Beware of Aliases

Can you spot what is wrong here?

 
PS C:> function r { "This never runs" }

PS C:> r
function r { "This never runs" }

PS C:>
 

When you run function “r”, it simply returns the function source code.

The reason is that the function name “r” conflicts with a built-in alias:

 
PS C:> Get-Alias r

CommandType     Name                                               Version    Source
-----------     ----                                               -------    ------                                        
Alias           r -> Invoke-History                                                                                     


PS C:>
 

So always make sure you know your built-in alias names – they always have precedence over functions or any other command. Better yet, adhere to best practice, and always assign Verb-Noun names to your functions.

Twitter This Tip! ReTweet this Tip!

Dealing with Long File Paths

Historically, the Windows file system sometimes stalls when paths grow longer than 256 characters. There is a module available at the PowerShell Gallery that adds cmdlets to quickly search the file system, and support paths of any length.

If you use PowerShell 5 or have installed PowerShellGet (www.powershellgallery.com), this is how you can download and install the “PSAlphaFS” module from the PowerShell Gallery:

 
Install-Module -Name PSAlphaFS -Scope CurrentUser 
 

Unfortunately, the cmdlets seem to require full Administrator privileges and throw exceptions for regular users. As an Administrator, you can now run commands like this to find files with critical path length:

Get-LongChildItem -Path c:windows -Recurse -File |
  Where-Object { $_.FullName.Length -gt 250 }

Twitter This Tip! ReTweet this Tip!

Detecting Character Code 0

Occasionally, strings use a “Byte 0” character as a delimiter. Unlike most other delimiters, this delimiter does not show in text output but can still be used to separate the text parts.

PowerShell can deal with character code 0 strings. It is represented by a backtick followed by the number 0. Note that text needs to be placed in double-quotes in order to convert the backtick sequence to byte 0.

Here is an example illustrating how you split text that uses code 0 as delimiter:

# create a sample text
$text = "Part 1`0Part 2`0Part 3"
# delimiter does not show in output...
$text 
# ...but can be used to split:
$text -split "`0"

Twitter This Tip! ReTweet this Tip!

Auto-Declaring Alias Names for Functions

You probably know that PowerShell supports alias names for commands. But did you know that you can define alias names for PowerShell functions inside a function definition (introduced in PowerShell 4)? Have a look:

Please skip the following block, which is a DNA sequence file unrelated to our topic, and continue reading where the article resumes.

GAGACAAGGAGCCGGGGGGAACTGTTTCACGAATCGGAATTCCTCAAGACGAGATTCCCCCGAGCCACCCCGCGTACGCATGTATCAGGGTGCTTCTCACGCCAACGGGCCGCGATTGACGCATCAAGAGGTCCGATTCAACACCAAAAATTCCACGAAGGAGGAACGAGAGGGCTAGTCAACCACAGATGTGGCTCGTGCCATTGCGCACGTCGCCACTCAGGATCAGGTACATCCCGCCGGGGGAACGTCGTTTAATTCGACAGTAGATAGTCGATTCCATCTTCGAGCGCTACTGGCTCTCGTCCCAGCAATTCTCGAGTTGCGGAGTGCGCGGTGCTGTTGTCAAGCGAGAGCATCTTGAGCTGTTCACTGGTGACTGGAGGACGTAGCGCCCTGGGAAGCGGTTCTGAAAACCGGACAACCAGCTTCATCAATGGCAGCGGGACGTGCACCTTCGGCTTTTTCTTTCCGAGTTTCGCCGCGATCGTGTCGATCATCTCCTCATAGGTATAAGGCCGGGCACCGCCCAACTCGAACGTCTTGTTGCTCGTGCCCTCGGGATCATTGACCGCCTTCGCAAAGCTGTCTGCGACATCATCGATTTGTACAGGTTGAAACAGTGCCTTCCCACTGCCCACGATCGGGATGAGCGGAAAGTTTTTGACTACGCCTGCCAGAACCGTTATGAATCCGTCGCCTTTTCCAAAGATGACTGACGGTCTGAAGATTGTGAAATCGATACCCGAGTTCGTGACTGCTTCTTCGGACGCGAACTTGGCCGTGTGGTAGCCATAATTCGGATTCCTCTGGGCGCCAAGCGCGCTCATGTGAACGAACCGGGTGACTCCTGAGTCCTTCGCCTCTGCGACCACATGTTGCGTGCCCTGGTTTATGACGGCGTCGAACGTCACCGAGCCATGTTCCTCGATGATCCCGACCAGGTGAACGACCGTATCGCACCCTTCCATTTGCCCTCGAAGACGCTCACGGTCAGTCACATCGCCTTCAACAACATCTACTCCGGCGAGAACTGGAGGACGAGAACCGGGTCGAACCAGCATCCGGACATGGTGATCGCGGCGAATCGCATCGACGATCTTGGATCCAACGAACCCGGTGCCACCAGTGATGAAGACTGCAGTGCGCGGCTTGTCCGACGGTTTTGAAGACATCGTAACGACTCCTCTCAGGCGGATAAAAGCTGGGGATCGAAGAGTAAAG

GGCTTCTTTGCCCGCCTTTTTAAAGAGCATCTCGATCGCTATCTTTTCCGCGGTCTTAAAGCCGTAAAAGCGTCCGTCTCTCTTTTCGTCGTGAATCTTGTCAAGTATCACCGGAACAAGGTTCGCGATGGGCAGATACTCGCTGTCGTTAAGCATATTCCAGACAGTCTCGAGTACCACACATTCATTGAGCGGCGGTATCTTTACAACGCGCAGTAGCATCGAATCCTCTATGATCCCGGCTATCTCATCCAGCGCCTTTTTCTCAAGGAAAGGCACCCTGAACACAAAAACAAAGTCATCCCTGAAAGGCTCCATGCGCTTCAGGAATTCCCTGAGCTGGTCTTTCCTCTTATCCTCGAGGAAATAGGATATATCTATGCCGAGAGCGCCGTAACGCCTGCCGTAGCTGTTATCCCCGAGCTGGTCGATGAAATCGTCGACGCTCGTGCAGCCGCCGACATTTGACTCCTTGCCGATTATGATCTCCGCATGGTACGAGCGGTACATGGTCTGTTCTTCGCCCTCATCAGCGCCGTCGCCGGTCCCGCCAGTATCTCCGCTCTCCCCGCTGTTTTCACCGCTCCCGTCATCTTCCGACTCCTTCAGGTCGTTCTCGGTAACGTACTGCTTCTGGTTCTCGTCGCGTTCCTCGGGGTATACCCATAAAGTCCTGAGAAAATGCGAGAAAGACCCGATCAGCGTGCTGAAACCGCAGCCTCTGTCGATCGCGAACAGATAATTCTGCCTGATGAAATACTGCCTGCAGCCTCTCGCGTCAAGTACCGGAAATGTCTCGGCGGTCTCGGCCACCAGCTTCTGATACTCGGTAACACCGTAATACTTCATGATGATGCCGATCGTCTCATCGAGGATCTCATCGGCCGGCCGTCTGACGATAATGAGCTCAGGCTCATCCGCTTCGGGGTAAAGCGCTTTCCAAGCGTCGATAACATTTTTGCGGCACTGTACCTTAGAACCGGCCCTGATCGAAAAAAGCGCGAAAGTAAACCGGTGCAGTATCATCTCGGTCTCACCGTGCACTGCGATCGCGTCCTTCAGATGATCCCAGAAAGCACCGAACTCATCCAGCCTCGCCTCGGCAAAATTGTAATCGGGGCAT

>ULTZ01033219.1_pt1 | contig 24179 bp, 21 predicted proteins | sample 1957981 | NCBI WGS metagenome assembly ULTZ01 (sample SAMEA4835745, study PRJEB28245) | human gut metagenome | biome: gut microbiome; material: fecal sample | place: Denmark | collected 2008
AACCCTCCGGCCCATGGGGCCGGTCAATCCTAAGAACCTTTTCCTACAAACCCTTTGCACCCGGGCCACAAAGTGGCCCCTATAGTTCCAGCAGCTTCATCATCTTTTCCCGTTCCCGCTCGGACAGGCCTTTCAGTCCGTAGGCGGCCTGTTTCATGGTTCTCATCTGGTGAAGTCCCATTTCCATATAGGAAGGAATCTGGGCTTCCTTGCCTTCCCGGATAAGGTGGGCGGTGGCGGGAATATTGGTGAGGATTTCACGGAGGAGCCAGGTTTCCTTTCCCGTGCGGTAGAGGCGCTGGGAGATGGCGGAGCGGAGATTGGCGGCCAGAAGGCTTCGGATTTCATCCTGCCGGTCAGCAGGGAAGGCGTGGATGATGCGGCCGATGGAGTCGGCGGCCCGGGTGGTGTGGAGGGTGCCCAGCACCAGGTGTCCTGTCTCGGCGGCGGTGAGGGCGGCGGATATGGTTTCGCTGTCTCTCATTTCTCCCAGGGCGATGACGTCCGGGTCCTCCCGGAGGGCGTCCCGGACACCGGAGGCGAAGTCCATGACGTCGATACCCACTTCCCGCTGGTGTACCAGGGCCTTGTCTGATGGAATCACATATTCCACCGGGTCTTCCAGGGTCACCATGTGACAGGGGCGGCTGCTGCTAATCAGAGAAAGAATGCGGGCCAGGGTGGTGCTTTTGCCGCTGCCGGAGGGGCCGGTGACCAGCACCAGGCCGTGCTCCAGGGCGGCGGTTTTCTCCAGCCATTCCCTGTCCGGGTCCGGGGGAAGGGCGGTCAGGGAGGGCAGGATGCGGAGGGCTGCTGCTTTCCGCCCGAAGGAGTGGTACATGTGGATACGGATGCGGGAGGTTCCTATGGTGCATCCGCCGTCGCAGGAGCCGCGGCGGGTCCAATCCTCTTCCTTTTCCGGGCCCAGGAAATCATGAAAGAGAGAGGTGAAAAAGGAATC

function Get-AlcoholicBeverage
{
    [Alias('Beer','Drink')]
    [CmdletBinding()]
    param()

    "Here is your beer."
}

The “official” name for the function is Get-AlcoholicBeverage, but this function is also available via the aliases “Beer” and “Drink”. PowerShell automatically adds these aliases when the function is defined:

 
CommandType     Name                                              
-----------     ----                                                                                       
Alias           Beer -> Get-AlcoholicBeverage                                                                               
Alias           Drink -> Get-AlcoholicBeverage
 

Twitter This Tip! ReTweet this Tip!

Checking Operating System Version

Here is a simple and fast way of checking the operating system version:

 
PS C:> [Environment]::OSVersion


Platform ServicePack Version      VersionString                    
-------- ----------- -------      -------------                    
 Win32NT             10.0.14393.0 Microsoft Windows NT 10.0.14393.0
 

So now it’s a snap checking whether a script runs on the intended operating system. To check for Windows 10, for example, try this:

 
PS C:> [Environment]::OSVersion.Version.Major -eq 10

True
 

Twitter This Tip! ReTweet this Tip!

Comparing Against $NULL

If you want to find out whether a variable contains $Null (nothing), always make sure you keep $null on the left side of the comparison. Most of the time, the order does not really matter:

 
PS C:> $a = $null

PS C:> $b = 12

PS C:> $a -eq $null
True

PS C:> $b -eq $null
False
 

However, if a variable contains an array, placing the array on the left side of the comparison operator makes it work like a filter. So now order becomes vital:

# this all produces inconsistent and fishy results
 
$a = $null
$a -eq $null  # works: returns $true
 
$a = 1,2,3
$a -eq $null  # fails: returns $null
 
$a = 1,2,$null,3,4
$a -eq $null  # fails: returns $null
 
$a = 1,2,$null,3,4,$null,5
$a -eq $null  # fails: returns array of 2x $null
($a -eq $null).Count

If you place the variable on the left side, PowerShell checks for $null values inside the array and returns these, or $null if there are no such values.

If you place the variable on the right side, PowerShell checks whether the variable is $null.

# by reversing the operands, all is FINE:
 
$a = $null
$null -eq $a  # works: $true
 
$a = 1,2,3
$null -eq $a  # works: $false
 
$a = 1,2,$null,3,4
$null -eq $a  # works: $false
 
$a = 1,2,$null,3,4,$null,5
$null -eq $a  # works: $false

This can be eliminated by placing $null on the left rather than on the right side of the comparison.

Twitter This Tip! ReTweet this Tip!